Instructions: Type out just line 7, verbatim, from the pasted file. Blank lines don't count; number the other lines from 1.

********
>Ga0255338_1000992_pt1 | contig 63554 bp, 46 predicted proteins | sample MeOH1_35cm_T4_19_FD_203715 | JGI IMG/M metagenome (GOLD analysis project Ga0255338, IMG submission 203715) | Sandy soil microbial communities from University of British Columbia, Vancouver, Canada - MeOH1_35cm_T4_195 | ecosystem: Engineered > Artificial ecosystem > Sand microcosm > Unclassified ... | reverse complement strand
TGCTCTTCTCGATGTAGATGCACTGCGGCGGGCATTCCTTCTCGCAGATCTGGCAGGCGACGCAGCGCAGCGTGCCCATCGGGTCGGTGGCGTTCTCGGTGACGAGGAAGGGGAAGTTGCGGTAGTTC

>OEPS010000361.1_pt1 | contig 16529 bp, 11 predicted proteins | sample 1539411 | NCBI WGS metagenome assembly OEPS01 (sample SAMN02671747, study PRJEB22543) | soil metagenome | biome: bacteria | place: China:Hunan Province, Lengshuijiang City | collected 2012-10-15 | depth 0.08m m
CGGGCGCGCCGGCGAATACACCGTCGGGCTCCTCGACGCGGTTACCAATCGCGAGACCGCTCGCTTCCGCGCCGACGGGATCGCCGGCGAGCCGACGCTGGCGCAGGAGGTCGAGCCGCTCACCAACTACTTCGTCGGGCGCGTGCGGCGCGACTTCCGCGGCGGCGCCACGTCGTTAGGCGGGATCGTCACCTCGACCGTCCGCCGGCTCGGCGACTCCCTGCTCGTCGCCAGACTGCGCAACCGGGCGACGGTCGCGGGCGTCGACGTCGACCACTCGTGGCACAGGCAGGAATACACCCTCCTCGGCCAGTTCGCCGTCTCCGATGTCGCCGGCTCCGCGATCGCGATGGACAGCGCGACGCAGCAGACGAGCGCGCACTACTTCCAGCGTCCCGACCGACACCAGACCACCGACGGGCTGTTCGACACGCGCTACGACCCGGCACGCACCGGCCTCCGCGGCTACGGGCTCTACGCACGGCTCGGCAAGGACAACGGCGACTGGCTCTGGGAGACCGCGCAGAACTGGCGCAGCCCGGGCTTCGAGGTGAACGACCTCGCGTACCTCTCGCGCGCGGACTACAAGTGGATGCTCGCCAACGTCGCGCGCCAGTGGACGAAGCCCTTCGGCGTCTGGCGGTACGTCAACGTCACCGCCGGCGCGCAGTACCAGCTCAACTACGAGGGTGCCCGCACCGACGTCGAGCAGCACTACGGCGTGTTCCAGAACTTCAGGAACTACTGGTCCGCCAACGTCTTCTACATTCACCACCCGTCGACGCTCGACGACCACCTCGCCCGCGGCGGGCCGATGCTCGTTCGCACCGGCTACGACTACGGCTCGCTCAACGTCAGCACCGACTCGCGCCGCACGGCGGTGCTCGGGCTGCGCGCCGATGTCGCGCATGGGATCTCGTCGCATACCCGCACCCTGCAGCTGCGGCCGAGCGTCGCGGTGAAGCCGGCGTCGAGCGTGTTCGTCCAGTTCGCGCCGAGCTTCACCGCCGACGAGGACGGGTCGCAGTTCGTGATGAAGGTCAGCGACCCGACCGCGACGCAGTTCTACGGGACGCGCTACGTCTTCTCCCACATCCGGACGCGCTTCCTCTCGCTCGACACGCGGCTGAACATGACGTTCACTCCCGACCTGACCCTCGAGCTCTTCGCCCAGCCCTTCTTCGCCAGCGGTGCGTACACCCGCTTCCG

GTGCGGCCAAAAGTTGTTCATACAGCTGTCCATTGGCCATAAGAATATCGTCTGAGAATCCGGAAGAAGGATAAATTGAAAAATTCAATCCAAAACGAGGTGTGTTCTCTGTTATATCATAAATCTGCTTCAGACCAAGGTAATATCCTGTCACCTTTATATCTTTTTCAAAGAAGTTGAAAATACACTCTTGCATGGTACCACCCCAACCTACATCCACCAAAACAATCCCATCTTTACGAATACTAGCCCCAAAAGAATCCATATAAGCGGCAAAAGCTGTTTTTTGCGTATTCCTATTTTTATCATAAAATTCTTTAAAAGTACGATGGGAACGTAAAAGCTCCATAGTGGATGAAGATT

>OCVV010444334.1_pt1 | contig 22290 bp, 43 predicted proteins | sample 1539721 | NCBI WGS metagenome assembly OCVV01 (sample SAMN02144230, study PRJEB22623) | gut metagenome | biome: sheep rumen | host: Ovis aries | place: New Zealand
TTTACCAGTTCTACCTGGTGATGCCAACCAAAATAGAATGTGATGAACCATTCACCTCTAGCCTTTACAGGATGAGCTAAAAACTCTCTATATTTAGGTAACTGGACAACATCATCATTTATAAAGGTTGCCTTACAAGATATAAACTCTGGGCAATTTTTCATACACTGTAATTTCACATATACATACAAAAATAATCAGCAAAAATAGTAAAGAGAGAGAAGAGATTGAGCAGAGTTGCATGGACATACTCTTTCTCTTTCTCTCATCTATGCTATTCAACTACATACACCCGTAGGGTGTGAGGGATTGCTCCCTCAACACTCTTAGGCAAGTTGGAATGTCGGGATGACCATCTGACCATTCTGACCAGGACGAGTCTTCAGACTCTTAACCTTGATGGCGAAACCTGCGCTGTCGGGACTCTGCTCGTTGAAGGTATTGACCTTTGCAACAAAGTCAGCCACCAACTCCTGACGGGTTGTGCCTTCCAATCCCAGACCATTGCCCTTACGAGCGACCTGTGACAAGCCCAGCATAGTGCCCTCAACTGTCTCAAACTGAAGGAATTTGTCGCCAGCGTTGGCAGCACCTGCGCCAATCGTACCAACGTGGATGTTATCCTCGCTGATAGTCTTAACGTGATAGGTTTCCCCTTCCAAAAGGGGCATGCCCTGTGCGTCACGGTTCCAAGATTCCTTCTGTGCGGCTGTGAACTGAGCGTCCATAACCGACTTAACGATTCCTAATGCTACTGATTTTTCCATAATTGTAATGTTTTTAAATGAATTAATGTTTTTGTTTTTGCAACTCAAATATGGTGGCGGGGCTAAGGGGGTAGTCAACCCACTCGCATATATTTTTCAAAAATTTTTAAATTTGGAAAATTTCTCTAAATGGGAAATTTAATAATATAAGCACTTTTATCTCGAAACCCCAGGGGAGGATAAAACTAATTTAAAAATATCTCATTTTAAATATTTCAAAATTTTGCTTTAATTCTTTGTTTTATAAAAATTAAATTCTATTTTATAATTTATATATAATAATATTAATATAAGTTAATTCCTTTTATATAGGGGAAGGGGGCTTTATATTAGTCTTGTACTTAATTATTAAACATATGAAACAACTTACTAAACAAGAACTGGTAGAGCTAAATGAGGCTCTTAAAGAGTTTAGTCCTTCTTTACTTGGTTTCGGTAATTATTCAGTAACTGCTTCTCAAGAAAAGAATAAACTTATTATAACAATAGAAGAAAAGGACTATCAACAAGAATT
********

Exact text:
TTTACCAGTTCTACCTGGTGATGCCAACCAAAATAGAATGTGATGAACCATTCACCTCTAGCCTTTACAGGATGAGCTAAAAACTCTCTATATTTAGGTAACTGGACAACATCATCATTTATAAAGGTTGCCTTACAAGATATAAACTCTGGGCAATTTTTCATACACTGTAATTTCACATATACATACAAAAATAATCAGCAAAAATAGTAAAGAGAGAGAAGAGATTGAGCAGAGTTGCATGGACATACTCTTTCTCTTTCTCTCATCTATGCTATTCAACTACATACACCCGTAGGGTGTGAGGGATTGCTCCCTCAACACTCTTAGGCAAGTTGGAATGTCGGGATGACCATCTGACCATTCTGACCAGGACGAGTCTTCAGACTCTTAACCTTGATGGCGAAACCTGCGCTGTCGGGACTCTGCTCGTTGAAGGTATTGACCTTTGCAACAAAGTCAGCCACCAACTCCTGACGGGTTGTGCCTTCCAATCCCAGACCATTGCCCTTACGAGCGACCTGTGACAAGCCCAGCATAGTGCCCTCAACTGTCTCAAACTGAAGGAATTTGTCGCCAGCGTTGGCAGCACCTGCGCCAATCGTACCAACGTGGATGTTATCCTCGCTGATAGTCTTAACGTGATAGGTTTCCCCTTCCAAAAGGGGCATGCCCTGTGCGTCACGGTTCCAAGATTCCTTCTGTGCGGCTGTGAACTGAGCGTCCATAACCGACTTAACGATTCCTAATGCTACTGATTTTTCCATAATTGTAATGTTTTTAAATGAATTAATGTTTTTGTTTTTGCAACTCAAATATGGTGGCGGGGCTAAGGGGGTAGTCAACCCACTCGCATATATTTTTCAAAAATTTTTAAATTTGGAAAATTTCTCTAAATGGGAAATTTAATAATATAAGCACTTTTATCTCGAAACCCCAGGGGAGGATAAAACTAATTTAAAAATATCTCATTTTAAATATTTCAAAATTTTGCTTTAATTCTTTGTTTTATAAAAATTAAATTCTATTTTATAATTTATATATAATAATATTAATATAAGTTAATTCCTTTTATATAGGGGAAGGGGGCTTTATATTAGTCTTGTACTTAATTATTAAACATATGAAACAACTTACTAAACAAGAACTGGTAGAGCTAAATGAGGCTCTTAAAGAGTTTAGTCCTTCTTTACTTGGTTTCGGTAATTATTCAGTAACTGCTTCTCAAGAAAAGAATAAACTTATTATAACAATAGAAGAAAAGGACTATCAACAAGAATT